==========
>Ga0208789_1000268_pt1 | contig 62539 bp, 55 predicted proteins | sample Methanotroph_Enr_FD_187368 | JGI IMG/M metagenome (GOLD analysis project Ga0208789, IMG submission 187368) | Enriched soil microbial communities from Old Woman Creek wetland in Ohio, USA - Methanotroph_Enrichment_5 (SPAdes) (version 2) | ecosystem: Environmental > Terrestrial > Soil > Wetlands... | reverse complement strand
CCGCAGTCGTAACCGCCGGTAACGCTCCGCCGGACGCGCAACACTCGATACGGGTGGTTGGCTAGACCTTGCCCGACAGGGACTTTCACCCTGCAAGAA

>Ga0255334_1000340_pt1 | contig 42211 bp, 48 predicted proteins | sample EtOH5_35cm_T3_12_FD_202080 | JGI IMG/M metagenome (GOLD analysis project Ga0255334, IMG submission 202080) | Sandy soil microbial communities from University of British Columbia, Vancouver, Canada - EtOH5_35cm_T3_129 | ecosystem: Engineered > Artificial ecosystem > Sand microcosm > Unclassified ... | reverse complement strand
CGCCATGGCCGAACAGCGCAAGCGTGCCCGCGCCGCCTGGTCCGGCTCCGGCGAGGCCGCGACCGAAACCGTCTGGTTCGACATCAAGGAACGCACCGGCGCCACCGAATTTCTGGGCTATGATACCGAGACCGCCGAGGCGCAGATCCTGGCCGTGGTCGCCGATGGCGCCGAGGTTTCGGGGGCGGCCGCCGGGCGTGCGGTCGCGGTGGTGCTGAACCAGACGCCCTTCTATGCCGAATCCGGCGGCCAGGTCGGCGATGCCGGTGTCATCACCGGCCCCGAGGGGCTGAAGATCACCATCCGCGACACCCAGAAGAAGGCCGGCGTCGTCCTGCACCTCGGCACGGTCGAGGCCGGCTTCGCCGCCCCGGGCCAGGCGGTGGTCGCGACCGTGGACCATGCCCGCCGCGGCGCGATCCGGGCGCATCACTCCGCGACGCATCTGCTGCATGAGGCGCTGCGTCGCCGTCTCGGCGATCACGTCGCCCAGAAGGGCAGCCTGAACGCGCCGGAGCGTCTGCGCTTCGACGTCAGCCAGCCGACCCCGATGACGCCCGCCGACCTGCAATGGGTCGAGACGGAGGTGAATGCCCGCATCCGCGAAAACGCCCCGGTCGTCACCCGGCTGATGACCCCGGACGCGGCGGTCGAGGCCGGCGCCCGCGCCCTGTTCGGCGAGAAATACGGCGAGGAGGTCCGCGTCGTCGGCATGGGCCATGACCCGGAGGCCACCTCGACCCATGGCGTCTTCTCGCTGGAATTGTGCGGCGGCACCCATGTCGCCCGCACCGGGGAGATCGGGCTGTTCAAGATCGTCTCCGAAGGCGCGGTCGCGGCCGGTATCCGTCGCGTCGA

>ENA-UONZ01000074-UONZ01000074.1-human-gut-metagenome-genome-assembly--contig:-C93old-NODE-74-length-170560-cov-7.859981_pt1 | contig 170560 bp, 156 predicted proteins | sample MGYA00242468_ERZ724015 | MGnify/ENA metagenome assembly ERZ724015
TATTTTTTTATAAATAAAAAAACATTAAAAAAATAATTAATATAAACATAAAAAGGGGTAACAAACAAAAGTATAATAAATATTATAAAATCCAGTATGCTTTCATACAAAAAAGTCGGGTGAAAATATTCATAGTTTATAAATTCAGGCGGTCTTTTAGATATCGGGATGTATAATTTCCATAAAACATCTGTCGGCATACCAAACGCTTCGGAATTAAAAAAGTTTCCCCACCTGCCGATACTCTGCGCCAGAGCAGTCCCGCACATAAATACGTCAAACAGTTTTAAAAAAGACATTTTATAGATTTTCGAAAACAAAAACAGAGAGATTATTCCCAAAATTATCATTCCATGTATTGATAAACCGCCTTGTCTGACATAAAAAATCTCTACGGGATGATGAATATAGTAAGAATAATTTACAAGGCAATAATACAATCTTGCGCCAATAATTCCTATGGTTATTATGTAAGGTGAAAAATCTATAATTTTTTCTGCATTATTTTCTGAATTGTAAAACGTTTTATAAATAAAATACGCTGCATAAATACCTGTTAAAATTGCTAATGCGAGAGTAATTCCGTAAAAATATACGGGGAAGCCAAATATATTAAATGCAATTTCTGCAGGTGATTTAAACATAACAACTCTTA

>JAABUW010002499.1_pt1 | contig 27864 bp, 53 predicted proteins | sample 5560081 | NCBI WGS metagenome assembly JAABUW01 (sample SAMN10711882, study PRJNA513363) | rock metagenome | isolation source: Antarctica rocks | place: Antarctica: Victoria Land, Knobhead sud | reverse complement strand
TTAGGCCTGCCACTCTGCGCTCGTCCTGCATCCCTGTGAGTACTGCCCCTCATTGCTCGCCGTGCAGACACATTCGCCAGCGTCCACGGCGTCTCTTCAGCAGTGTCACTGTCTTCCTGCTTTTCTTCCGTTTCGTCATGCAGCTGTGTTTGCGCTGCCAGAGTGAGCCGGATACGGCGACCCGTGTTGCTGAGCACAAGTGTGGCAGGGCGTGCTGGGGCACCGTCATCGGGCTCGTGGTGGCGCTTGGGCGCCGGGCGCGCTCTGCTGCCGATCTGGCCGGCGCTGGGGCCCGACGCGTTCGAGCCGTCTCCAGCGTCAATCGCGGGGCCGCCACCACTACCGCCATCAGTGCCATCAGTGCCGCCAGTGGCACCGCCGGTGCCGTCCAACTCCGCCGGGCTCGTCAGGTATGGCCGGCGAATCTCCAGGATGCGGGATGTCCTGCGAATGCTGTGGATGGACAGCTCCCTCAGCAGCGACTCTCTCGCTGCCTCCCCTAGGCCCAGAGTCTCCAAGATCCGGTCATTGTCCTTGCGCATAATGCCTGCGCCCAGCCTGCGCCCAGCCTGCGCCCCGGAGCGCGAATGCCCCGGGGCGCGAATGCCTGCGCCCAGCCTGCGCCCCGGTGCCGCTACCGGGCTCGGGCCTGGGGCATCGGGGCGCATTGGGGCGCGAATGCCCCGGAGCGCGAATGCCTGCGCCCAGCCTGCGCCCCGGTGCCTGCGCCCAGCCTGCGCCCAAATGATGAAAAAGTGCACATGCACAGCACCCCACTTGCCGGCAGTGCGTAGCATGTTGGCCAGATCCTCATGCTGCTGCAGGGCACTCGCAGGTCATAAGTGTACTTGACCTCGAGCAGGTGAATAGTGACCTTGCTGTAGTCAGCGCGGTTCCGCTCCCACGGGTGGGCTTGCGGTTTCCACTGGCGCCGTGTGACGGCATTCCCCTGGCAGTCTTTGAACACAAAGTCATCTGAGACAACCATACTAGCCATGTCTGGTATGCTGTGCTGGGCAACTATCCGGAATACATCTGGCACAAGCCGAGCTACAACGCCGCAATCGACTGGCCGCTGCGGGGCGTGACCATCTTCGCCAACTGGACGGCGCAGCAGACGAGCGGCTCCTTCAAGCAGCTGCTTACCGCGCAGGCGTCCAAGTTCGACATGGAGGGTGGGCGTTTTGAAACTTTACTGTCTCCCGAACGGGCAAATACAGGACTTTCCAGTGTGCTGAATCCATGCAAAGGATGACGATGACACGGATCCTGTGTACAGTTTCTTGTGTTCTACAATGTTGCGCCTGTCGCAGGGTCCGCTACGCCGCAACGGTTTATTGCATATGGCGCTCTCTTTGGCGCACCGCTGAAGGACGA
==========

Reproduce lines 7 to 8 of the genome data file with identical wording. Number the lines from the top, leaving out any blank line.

>JAABUW010002499.1_pt1 | contig 27864 bp, 53 predicted proteins | sample 5560081 | NCBI WGS metagenome assembly JAABUW01 (sample SAMN10711882, study PRJNA513363) | rock metagenome | isolation source: Antarctica rocks | place: Antarctica: Victoria Land, Knobhead sud | reverse complement strand
TTAGGCCTGCCACTCTGCGCTCGTCCTGCATCCCTGTGAGTACTGCCCCTCATTGCTCGCCGTGCAGACACATTCGCCAGCGTCCACGGCGTCTCTTCAGCAGTGTCACTGTCTTCCTGCTTTTCTTCCGTTTCGTCATGCAGCTGTGTTTGCGCTGCCAGAGTGAGCCGGATACGGCGACCCGTGTTGCTGAGCACAAGTGTGGCAGGGCGTGCTGGGGCACCGTCATCGGGCTCGTGGTGGCGCTTGGGCGCCGGGCGCGCTCTGCTGCCGATCTGGCCGGCGCTGGGGCCCGACGCGTTCGAGCCGTCTCCAGCGTCAATCGCGGGGCCGCCACCACTACCGCCATCAGTGCCATCAGTGCCGCCAGTGGCACCGCCGGTGCCGTCCAACTCCGCCGGGCTCGTCAGGTATGGCCGGCGAATCTCCAGGATGCGGGATGTCCTGCGAATGCTGTGGATGGACAGCTCCCTCAGCAGCGACTCTCTCGCTGCCTCCCCTAGGCCCAGAGTCTCCAAGATCCGGTCATTGTCCTTGCGCATAATGCCTGCGCCCAGCCTGCGCCCAGCCTGCGCCCCGGAGCGCGAATGCCCCGGGGCGCGAATGCCTGCGCCCAGCCTGCGCCCCGGTGCCGCTACCGGGCTCGGGCCTGGGGCATCGGGGCGCATTGGGGCGCGAATGCCCCGGAGCGCGAATGCCTGCGCCCAGCCTGCGCCCCGGTGCCTGCGCCCAGCCTGCGCCCAAATGATGAAAAAGTGCACATGCACAGCACCCCACTTGCCGGCAGTGCGTAGCATGTTGGCCAGATCCTCATGCTGCTGCAGGGCACTCGCAGGTCATAAGTGTACTTGACCTCGAGCAGGTGAATAGTGACCTTGCTGTAGTCAGCGCGGTTCCGCTCCCACGGGTGGGCTTGCGGTTTCCACTGGCGCCGTGTGACGGCATTCCCCTGGCAGTCTTTGAACACAAAGTCATCTGAGACAACCATACTAGCCATGTCTGGTATGCTGTGCTGGGCAACTATCCGGAATACATCTGGCACAAGCCGAGCTACAACGCCGCAATCGACTGGCCGCTGCGGGGCGTGACCATCTTCGCCAACTGGACGGCGCAGCAGACGAGCGGCTCCTTCAAGCAGCTGCTTACCGCGCAGGCGTCCAAGTTCGACATGGAGGGTGGGCGTTTTGAAACTTTACTGTCTCCCGAACGGGCAAATACAGGACTTTCCAGTGTGCTGAATCCATGCAAAGGATGACGATGACACGGATCCTGTGTACAGTTTCTTGTGTTCTACAATGTTGCGCCTGTCGCAGGGTCCGCTACGCCGCAACGGTTTATTGCATATGGCGCTCTCTTTGGCGCACCGCTGAAGGACGA